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Most Influencial Person In My Career (I Am…I Said) April 10, 2008

Posted by Richard Foote in Oracle Blog, Oracle Opinion, Richard's Musings.
14 comments

I previously listed four of the people who have probably had the biggest impact on me as a DBA.

However, the single most important person in my career as a DBA, the person who’s had the biggest impact in all my various successes and failures throughout my career, is undoubtedly the one and only Richard Foote.

Congratulations Slater :)

Now I’m not suggesting for one minute I’m as capable or knowledgeable as the four previously listed, indeed I can say with some confidence that I’m not, but there’s no question that at the end of the day, I’m ultimately responsible for being the DBA (and indeed the person generally) I am today.

Influences are of course very important, but it’s up to the individual to ensure all influences (good and bad) become positive experiences. It’s entirely up to the individual to take those influences and to find the drive, the energy, the motivation and the enthusiasm to be as successful, as capable, as knowledgeable and as competent as they can be.

Or indeed as “successful” as one ultimately wants to be because all these things are measured and mean something different to each individual. The scale that really matters, the best measurement to determine the level or standard or confidence that one has achieved is ultimately happiness. When you walk into the office each morning, how do you feel about yourself? You really don’t need to be world’s best Oracle expert (or in any subject matter or profession) to feel good about yourself, to feel you’re heading in the right direction and that you’re at a stage in your career, your work-life journey, where you want to be. To feel like you’re a bloody good and successful DBA.

If you’re “happy” with where you are, congratulations, because you’re the one that’s had the biggest impact and influence in your “success”. If you’re not happy, if you’re not satisfied with where you’re at, if you feel you’re behind where you really want to be, if you’re not the Oracle DBA you want to be (or developer, or pilot or porn star, or whatever), the good news, the really exciting and positive news, is that it’s entirely in your own hands to turn things around.

I spend a good portion of my life at work. I probably spend as much time talking to my work colleagues as I do talking to my own family. I certainly spend more time working on Oracle databases than I do working in my garden or playing football or losing at computer games against the kids or watching David Bowie DVDs. Therefore, it’s really important to me that I enjoy what I do at work and that I’m as good at my job as I can reasonably hope to be. How much I enjoy my work is very much related to how confident I feel in my capabilities and in how much I continue to learn and grow in my abilities. Ultimately, I’m directly responsible for it all…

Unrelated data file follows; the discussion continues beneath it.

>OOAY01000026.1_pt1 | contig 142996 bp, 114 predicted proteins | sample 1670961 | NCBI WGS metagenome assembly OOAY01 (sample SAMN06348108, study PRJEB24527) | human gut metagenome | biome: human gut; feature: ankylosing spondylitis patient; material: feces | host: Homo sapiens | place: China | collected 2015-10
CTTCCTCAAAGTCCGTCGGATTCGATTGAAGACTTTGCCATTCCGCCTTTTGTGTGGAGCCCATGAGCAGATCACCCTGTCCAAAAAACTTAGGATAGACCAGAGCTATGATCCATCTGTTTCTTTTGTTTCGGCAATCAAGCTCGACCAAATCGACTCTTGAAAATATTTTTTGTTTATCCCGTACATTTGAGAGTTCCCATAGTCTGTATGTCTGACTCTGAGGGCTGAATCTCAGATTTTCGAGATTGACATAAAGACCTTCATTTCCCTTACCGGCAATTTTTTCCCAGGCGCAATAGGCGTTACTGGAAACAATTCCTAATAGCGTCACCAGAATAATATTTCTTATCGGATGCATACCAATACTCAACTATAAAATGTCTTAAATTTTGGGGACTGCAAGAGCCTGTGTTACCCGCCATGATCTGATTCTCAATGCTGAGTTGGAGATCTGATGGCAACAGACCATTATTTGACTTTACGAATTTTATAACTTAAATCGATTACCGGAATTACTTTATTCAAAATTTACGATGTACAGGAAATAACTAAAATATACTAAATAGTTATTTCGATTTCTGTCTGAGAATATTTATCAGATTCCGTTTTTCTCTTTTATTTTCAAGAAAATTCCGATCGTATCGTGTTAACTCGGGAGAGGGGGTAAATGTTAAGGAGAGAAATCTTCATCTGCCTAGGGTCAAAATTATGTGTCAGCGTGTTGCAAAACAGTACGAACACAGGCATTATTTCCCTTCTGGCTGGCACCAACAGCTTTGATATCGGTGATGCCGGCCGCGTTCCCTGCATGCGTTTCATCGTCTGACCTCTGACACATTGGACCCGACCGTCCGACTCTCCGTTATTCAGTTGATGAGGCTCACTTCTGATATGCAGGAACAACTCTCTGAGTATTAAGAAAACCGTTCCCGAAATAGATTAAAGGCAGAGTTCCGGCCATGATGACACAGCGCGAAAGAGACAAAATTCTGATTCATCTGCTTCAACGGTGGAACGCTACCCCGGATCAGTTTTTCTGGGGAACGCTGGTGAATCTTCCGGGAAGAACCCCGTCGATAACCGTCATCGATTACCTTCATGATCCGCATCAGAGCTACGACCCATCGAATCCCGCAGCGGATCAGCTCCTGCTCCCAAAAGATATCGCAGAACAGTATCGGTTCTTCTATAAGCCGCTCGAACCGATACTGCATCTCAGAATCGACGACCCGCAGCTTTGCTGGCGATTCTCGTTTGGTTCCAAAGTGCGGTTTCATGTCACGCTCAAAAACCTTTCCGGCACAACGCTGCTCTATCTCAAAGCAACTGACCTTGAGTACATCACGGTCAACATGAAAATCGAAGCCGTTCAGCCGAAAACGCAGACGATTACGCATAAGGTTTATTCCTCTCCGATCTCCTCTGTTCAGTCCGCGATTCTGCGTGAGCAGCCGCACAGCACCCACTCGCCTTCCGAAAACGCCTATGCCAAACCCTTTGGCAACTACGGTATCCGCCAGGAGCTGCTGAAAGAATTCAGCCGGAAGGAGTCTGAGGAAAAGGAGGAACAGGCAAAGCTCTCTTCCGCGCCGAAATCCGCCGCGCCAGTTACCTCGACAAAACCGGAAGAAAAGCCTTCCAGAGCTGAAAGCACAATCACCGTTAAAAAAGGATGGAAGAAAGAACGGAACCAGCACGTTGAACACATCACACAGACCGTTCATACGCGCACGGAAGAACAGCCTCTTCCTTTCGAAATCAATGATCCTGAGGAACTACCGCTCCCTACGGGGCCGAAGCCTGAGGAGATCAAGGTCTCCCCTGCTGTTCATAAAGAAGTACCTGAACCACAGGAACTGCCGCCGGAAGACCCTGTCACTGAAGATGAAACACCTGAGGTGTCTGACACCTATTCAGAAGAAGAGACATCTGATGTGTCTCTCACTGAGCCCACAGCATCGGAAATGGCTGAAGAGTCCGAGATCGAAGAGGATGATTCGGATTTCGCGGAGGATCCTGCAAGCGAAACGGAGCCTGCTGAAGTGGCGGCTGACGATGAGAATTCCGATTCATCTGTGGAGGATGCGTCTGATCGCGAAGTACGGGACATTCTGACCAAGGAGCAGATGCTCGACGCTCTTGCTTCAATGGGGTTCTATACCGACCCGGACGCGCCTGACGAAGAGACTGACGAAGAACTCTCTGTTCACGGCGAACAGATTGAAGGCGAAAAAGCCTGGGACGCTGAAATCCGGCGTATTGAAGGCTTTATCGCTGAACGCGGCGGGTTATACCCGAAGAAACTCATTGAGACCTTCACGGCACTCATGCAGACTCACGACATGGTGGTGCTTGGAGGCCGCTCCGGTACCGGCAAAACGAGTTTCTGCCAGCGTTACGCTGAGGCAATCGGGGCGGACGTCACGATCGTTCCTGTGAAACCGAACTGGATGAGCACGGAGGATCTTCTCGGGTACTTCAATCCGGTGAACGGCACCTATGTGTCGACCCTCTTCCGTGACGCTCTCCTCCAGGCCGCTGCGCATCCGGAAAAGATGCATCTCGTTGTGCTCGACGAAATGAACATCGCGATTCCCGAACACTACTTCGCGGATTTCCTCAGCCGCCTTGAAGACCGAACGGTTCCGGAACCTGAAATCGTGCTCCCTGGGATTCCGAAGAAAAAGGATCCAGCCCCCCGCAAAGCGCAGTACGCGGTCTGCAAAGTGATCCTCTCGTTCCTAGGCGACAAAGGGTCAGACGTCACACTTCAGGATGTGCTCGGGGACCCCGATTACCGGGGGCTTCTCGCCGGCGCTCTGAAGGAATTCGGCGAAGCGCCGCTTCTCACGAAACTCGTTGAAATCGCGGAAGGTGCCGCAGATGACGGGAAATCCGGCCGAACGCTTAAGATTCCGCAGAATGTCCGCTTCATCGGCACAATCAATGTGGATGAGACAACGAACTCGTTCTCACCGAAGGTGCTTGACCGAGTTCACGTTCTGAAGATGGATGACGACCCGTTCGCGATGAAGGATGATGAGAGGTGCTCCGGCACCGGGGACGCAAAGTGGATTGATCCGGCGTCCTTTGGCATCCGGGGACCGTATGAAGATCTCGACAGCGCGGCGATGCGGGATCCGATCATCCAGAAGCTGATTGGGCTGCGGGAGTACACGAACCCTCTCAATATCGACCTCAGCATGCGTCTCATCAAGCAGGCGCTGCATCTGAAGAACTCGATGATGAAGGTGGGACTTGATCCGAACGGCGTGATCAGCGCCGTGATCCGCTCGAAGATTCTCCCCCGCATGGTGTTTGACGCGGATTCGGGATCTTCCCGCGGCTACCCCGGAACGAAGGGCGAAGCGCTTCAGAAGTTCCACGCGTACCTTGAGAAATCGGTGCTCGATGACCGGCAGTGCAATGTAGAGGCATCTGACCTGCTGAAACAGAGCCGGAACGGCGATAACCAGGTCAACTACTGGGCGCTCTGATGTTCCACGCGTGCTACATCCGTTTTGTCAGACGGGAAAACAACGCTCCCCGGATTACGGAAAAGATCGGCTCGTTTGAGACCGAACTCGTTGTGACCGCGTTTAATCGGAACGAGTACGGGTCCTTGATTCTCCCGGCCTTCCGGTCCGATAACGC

After I do a presentation or talk, people often ask how do I know all that stuff, how come I know so much about bloody indexes, where did I pick up all that 10g/ 11g stuff. It’s no secret, I spend a lot of energy researching, experimenting and investing time into learning more and more about that which I’m responsible for; which is lots of Oracle databases that have lots of important information for lots of people.

The four people I mentioned as influences certainly have had a big impact in how I approach my learning and my work generally, in how I attempt to better myself, in my drive to test things for myself, in how I view what’s possible and what’s important. However, they can’t actually put things in my brain; they can’t force me to spend hours determining how the behaviour of bitmap indexes changed in 10g, or make me spend hours practicing different types of database recoveries with and without RMAN, or make me start this Blog or make me research and write a 2 day index internals seminar, etc.

That’s all up to me.

How I deal with failure, how I learn (or not) from mistakes, how I determine right from wrong (at so many levels) how I handle criticism, how I admit and respond to errors, how I judge and police values and how I actually absorb and turn influences and feedback into positive experiences is also totally and entirely up to me as an individual as well.

The key point I want to make is that when discussing influences and who has contributed and had an impact in your successes and in your career, ultimately the person who has had the biggest impact is you.

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